(Update: Adding video, comments from houseless response executive director)
BEND, Ore. (KTVZ) — Tuesday’s cleanup of the homeless camps on Second Street in Bend has received a two-day extension.
Cheyenne Purrington, the Deschutes County/cities coordinated houseless response executive director, asked the city for it, sending service providers to the camp on Tuesday.
She said many individuals have either physical issues or medical/psychological issues like PTSD, bi-polar disorder, or schizophrenia, and are unable to simply get up and go.
“A lot of folks have multiple co-occurring disorders, and so I would consider many of the individuals living here as the most vulnerable in our community,” Purrington said. “Needing the most access to care and removal of barriers that have traditionally kept them out of systems of support.”
Purrington said she recognizes these sweeps typically don’t solve any problems for the people living there, and they often end up coming back, creating the same frustrations for local businesses.
So she doesn’t want this to be just another sweep.
“What we’re trying to do is slow things down a little bit, provide more access to support and hopefully have a debrief as a team and a coordinated effort to review the current process and make some changes that can emphasize system changes,” Purrington said.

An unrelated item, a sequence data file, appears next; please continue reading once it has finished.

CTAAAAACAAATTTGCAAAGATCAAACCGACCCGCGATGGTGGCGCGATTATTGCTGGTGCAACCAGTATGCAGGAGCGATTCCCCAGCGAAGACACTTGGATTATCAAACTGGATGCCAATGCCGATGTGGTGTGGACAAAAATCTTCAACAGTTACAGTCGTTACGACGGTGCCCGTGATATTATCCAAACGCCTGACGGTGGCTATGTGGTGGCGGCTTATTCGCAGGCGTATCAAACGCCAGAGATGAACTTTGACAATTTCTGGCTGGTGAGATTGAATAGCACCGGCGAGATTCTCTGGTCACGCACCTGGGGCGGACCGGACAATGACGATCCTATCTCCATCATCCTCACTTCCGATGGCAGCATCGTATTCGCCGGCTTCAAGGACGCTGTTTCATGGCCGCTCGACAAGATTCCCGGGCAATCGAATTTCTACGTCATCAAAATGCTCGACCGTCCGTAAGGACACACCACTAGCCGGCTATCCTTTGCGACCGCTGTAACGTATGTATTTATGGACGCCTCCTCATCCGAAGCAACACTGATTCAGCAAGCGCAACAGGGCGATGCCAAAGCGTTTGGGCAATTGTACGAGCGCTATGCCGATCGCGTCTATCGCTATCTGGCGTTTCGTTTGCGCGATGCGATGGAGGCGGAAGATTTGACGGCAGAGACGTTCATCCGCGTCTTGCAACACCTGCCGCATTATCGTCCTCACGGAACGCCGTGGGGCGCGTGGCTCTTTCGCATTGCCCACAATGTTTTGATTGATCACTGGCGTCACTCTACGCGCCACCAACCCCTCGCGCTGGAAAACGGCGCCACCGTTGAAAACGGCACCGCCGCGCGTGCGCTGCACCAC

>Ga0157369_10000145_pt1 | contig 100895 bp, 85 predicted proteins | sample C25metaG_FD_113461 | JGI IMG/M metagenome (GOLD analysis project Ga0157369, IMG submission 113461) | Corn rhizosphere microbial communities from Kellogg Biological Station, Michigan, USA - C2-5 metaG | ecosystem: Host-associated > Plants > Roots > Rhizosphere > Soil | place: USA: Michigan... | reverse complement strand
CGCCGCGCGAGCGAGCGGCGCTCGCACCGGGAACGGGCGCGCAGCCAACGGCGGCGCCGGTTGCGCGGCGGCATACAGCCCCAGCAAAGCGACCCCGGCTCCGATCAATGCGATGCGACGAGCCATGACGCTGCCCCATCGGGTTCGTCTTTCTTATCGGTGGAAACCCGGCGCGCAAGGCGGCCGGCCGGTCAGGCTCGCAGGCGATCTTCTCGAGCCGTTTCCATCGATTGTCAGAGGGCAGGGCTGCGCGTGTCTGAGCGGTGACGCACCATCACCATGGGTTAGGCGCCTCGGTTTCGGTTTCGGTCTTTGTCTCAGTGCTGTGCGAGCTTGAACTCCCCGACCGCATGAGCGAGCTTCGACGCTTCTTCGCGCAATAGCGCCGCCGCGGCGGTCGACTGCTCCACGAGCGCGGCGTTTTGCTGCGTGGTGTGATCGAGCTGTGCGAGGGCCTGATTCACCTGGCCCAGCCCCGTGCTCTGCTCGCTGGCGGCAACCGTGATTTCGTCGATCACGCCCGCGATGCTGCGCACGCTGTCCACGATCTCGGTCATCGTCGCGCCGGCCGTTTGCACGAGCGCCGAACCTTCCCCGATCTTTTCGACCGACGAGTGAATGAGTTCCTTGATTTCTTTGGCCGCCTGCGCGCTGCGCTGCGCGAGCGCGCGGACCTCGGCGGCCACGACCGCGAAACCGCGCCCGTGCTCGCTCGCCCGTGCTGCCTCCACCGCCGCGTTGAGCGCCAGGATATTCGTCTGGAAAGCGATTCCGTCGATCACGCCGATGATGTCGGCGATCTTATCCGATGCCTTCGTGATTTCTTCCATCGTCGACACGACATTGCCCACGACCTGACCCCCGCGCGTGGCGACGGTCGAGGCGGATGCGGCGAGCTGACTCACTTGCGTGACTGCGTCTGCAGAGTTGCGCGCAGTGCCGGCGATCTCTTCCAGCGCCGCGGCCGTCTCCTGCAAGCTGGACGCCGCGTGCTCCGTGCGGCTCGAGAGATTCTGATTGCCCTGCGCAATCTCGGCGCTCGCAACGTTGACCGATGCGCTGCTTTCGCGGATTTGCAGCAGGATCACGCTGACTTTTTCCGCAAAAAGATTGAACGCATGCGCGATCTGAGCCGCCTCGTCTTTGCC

Purrington says she thinks someone heading towards homelessness should have an option with similar structure and effectiveness of a 911 call.
“Everyone knows that number — you call when you’re in crisis, you get care really quickly, you get an intensive set of triage support when you go to a hospital, they evaluate what’s going on and they provide you with the right care,” Purrington said.
“Our community should be treating this as an emergency and applying the right support at the right doses quickly enough that it’s effective,” she added.
She notes the longer someone is homeless, the more entrenched in homelessness they become, and the more expensive it is for the community.
“Most people that experience homelessness can be helped and served very quickly,” Purrington said. “They’ve gone from being housed and having support to losing those.”
She said creating a reliable system like that in Central Oregon requires a more coordinated effort from cities, counties, police, nonprofits, local businesses and the community as a whole — a lot more resources — and is most likely a few years away.
However, Purrington said the people on Second Street she’s spoken to do want housing, and her office wants to help now with the barriers getting in the way.
“So I think there’s a lot of reason for hope, in terms of compassion and readiness to make a change,” Purrington said.
Second Street will remain closed and, with barricades up, until the cleanup is complete on Thursday.
The cleanup was approved by City Manager Eric King, after a Bend Police report compiled data and deemed the site “unsafe.”
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